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Maggie: A Girl of the Streets Stephen Crane

Chapter XIV

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"Come out a minit while I tells yeh why I can't go wid yer. Yer doin' me dirt, Nell! I never taut ye'd do me dirt, Nell. Come on, will yer?" He spoke in tones of injury.

"Why, I don't see why I should be interested in your explanations," said the woman, with a coldness that seemed to reduce Pete to a pulp.

His eyes pleaded with her. "Come out a minit while I tells yeh."

The woman nodded slightly at Maggie and the mere boy, "'Scuse me."

The mere boy interrupted his loving smile and turned a shrivelling glare upon Pete. His boyish countenance flushed and he spoke, in a whine, to the woman:

"Oh, I say, Nellie, this ain't a square deal, you know. You aren't goin' to leave me and go off with that duffer, are you? I should think--"

"Why, you dear boy, of course I'm not," cried the woman, affectionately. She bended over and whispered in his ear. He smiled again and settled in his chair as if resolved to wait patiently.

As the woman walked down between the rows of tables, Pete was at her shoulder talking earnestly, apparently in explanation. The woman waved her hands with studied airs of indifference. The doors swung behind them, leaving Maggie and the mere boy seated at the table.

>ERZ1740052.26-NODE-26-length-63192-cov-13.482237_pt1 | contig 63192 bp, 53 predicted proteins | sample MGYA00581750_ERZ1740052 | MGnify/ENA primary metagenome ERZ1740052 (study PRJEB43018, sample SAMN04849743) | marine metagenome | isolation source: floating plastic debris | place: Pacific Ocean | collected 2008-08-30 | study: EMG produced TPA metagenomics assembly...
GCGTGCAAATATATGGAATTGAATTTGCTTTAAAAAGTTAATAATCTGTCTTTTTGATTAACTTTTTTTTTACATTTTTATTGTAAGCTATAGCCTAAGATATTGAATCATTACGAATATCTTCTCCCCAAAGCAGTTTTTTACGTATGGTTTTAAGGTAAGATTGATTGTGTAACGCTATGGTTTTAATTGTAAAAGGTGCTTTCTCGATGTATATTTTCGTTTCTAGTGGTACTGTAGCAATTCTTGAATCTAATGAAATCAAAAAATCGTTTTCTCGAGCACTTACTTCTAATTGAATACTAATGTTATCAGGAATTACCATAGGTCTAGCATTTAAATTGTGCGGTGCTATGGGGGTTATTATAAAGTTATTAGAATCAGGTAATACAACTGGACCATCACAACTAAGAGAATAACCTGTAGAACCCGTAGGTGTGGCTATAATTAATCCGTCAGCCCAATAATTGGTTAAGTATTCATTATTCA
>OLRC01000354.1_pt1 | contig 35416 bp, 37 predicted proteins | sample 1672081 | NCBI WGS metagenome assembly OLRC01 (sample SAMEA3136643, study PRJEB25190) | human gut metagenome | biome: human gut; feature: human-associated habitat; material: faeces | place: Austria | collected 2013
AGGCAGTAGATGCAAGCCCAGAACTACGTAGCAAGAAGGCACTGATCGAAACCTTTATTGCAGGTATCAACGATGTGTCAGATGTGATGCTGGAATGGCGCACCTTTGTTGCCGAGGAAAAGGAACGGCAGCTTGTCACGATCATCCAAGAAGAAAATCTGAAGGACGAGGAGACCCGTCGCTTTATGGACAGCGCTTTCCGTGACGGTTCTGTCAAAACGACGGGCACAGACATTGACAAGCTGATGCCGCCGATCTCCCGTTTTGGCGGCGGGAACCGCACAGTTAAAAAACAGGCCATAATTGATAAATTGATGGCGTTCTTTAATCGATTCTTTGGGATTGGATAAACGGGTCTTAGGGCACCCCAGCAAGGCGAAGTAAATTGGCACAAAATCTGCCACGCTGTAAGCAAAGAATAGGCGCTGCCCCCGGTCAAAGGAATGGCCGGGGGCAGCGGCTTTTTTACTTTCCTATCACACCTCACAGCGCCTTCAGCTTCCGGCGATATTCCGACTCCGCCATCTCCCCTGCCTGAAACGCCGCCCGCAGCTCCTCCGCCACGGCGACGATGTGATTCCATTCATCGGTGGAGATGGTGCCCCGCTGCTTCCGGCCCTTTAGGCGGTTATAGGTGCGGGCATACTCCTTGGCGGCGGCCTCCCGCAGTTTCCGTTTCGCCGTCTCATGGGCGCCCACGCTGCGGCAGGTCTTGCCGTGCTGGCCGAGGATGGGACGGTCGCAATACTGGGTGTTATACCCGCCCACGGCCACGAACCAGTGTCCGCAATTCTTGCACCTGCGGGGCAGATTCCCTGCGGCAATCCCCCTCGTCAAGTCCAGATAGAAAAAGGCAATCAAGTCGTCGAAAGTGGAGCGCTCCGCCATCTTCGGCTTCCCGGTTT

Maggie was dazed. She could dimly perceive that something stupendous had happened. She wondered why Pete saw fit to remonstrate with the woman, pleading for forgiveness with his eyes. She thought she noted an air of submission about her leonine Pete. She was astounded.

The mere boy occupied himself with cock-tails and a cigar. He was tranquilly silent for half an hour. Then he bestirred himself and spoke.

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"Well," he said, sighing, "I knew this was the way it would be." There was another stillness. The mere boy seemed to be musing.

"She was pulling m'leg. That's the whole amount of it," he said, suddenly. "It's a bloomin' shame the way that girl does. Why, I've spent over two dollars in drinks to-night. And she goes off with that plug-ugly who looks as if he had been hit in the face with a coin-die. I call it rocky treatment for a fellah like me. Here, waiter, bring me a cock-tail and make it damned strong."

Maggie made no reply. She was watching the doors. "It's a mean piece of business," complained the mere boy. He explained to her how amazing it was that anybody should treat him in such a manner. "But I'll get square with her, you bet. She won't get far ahead of yours truly, you know," he added, winking. "I'll tell her plainly that it was bloomin' mean business. And she won't come it over me with any of her 'now-Freddie-dears.' She thinks my name is Freddie, you know, but of course it ain't. I always tell these people some name like that, because if they got onto your right name they might use it sometime. Understand? Oh, they don't fool me much."

Maggie was paying no attention, being intent upon the doors. The mere boy relapsed into a period of gloom, during which he exterminated a number of cock-tails with a determined air, as if replying defiantly to fate. He occasionally broke forth into sentences composed of invectives joined together in a long string.

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Maggie: A Girl of the Streets
Stephen Crane

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